As the evening wore on, Sare'e went on to release a fourth video since the start of the war in the Gaza Strip. His words painted a picture of strategic triumph: "The Houthi naval forces carried out a military operation in the Red Sea, took control of an Israeli ship and took it to the coast of Yemen. The Houthi forces treat the ship's crew in accordance with the values ​​of the religion of Islam. The forces renew their warning to all ships belonging to or working with the Israeli enemy that they will become a legitimate target for the Houthi army."

Relations with the Saudis getting warmer

The Houthi forces seem to understand that appearances matter. A glance at their pre-war videos shows a contrasting tone and less consideration for the presentation and delivery of the message. However, as war unfolds, it's evident the Houthis are playing up the visibility card. They want to underscore their commitment to the fight alongside the Palestinian people, as well as being equally keen to portray themselves as a pivotal part of the Iranian-led Axis of Resistance.
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יחיא סריע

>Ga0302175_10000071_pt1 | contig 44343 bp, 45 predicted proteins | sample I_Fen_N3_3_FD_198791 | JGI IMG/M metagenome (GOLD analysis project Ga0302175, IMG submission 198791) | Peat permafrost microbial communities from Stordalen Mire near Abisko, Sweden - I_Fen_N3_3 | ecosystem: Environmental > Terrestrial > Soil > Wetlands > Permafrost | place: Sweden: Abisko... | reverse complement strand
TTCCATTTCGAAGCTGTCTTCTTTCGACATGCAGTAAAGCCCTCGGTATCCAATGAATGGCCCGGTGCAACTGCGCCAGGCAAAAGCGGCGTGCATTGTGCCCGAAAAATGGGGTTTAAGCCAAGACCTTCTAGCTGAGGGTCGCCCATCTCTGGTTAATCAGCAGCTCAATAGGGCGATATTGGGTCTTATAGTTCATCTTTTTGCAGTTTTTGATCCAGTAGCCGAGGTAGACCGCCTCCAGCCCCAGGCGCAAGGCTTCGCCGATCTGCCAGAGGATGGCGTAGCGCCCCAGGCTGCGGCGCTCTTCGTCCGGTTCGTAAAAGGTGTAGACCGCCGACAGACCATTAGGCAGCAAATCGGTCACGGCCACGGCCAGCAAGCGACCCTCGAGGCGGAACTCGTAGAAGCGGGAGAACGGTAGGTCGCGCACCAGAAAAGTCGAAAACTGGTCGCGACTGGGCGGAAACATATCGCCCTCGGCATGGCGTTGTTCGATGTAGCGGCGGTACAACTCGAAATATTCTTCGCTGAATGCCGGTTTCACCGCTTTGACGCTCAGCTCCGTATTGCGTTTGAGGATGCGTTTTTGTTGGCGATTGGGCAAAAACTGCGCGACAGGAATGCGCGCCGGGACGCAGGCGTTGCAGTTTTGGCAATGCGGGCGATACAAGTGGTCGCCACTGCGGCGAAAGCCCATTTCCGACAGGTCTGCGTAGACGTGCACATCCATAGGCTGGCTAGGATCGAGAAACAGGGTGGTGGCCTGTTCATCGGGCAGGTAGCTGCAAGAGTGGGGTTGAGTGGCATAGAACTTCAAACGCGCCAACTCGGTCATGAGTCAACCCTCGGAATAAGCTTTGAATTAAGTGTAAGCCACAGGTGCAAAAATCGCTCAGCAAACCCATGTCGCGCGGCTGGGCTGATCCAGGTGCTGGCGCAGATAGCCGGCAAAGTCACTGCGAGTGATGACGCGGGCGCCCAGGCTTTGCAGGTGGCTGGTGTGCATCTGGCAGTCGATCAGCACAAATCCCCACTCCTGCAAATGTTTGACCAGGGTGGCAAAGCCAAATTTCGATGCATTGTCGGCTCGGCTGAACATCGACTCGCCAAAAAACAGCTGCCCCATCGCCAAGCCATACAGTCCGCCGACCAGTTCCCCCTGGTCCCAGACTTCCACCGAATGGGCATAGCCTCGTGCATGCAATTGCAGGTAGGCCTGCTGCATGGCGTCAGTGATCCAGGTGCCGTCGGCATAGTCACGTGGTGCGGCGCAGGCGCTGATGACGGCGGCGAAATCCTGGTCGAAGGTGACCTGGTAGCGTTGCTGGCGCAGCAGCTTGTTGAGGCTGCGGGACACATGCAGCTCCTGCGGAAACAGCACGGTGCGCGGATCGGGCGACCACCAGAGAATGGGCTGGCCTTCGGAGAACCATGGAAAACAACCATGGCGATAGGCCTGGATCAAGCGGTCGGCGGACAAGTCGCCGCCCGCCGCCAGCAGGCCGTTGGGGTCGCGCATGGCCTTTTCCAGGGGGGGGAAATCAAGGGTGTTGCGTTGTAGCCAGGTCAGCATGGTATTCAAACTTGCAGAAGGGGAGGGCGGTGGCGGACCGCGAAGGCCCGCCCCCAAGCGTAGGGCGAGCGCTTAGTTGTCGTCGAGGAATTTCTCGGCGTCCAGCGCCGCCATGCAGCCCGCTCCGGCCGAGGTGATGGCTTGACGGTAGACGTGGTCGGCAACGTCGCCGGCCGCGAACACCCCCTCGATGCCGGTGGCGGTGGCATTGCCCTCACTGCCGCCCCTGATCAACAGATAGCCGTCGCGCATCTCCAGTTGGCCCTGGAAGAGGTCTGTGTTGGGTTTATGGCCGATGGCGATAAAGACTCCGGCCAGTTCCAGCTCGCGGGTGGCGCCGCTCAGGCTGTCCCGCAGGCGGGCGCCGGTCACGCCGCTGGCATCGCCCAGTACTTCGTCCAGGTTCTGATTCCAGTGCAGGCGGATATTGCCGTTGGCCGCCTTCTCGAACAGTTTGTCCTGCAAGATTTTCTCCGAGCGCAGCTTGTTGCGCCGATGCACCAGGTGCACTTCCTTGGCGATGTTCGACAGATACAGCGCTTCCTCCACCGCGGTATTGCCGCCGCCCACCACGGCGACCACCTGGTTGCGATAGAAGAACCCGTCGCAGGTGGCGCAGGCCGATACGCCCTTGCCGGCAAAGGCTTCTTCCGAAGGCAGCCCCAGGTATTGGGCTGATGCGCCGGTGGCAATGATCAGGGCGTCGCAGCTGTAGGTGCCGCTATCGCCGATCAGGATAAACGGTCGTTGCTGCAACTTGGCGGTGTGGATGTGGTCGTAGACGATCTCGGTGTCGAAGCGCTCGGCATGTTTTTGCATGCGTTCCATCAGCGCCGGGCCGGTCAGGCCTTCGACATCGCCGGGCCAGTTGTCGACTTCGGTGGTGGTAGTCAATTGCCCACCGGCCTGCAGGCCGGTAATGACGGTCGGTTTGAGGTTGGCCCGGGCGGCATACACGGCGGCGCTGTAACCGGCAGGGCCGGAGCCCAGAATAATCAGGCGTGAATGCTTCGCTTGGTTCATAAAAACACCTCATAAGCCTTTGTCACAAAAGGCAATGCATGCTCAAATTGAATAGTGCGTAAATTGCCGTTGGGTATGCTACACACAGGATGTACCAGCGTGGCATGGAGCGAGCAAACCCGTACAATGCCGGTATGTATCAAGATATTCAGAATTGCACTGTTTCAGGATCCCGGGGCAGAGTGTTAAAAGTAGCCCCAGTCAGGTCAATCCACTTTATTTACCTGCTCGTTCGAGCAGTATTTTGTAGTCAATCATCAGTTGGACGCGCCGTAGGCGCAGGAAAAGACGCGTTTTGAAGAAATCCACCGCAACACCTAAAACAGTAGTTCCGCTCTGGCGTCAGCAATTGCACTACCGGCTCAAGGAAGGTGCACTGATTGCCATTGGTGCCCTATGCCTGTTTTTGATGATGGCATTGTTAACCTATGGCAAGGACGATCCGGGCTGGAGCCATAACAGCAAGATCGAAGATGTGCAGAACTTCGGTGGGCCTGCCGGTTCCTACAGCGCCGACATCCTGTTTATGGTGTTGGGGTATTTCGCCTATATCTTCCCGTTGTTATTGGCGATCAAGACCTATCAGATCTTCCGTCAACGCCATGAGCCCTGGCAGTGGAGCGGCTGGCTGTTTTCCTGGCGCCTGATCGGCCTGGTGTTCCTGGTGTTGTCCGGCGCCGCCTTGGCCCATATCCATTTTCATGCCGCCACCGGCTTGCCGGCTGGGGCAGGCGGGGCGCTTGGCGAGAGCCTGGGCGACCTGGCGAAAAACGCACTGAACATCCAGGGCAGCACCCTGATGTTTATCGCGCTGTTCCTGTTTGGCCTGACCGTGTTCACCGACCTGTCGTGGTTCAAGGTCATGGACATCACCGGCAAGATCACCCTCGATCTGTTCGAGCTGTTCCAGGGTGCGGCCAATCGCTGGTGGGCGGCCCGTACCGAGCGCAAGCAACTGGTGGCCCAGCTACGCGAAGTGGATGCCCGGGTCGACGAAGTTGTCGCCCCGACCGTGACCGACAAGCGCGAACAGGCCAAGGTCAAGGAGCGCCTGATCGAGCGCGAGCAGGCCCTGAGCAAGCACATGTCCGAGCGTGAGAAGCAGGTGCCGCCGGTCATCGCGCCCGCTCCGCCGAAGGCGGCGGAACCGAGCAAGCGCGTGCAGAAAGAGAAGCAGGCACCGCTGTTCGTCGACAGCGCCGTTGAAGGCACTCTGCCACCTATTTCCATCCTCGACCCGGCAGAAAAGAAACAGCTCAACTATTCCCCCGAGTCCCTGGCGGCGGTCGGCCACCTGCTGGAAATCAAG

יחיא סריע
Yahya Sare'e
This shift has not gone unnoticed; it's echoed in the speeches of high-ranking officials within the axis. Take Nasrallah, for instance. He lauded the Houthis' efforts, saying in his address: "Yemen took a bold, strong and official position and sent missiles to Israel. Aid from Yemen is meaningful even if the missiles did not arrive, and we thank them. It gave support to the resistance fighters and put pressure on Israel."
Let's take a moment to understand the backdrop against which all of this is playing out. Yemen has been embroiled in a bitter civil war for years now, with the Houthis effectively staging a coup d'état and seizing control of numerous institutions within the country. Over time, this internal conflict has morphed into a broader power struggle, a tug-of-war if you will, between Iran (backing the Houthis) and Saudi Arabia (opposing the Houthis alongside other factions). This battle forms a significant part of the larger Sunni-Shiite power struggle that's been unfolding in the region.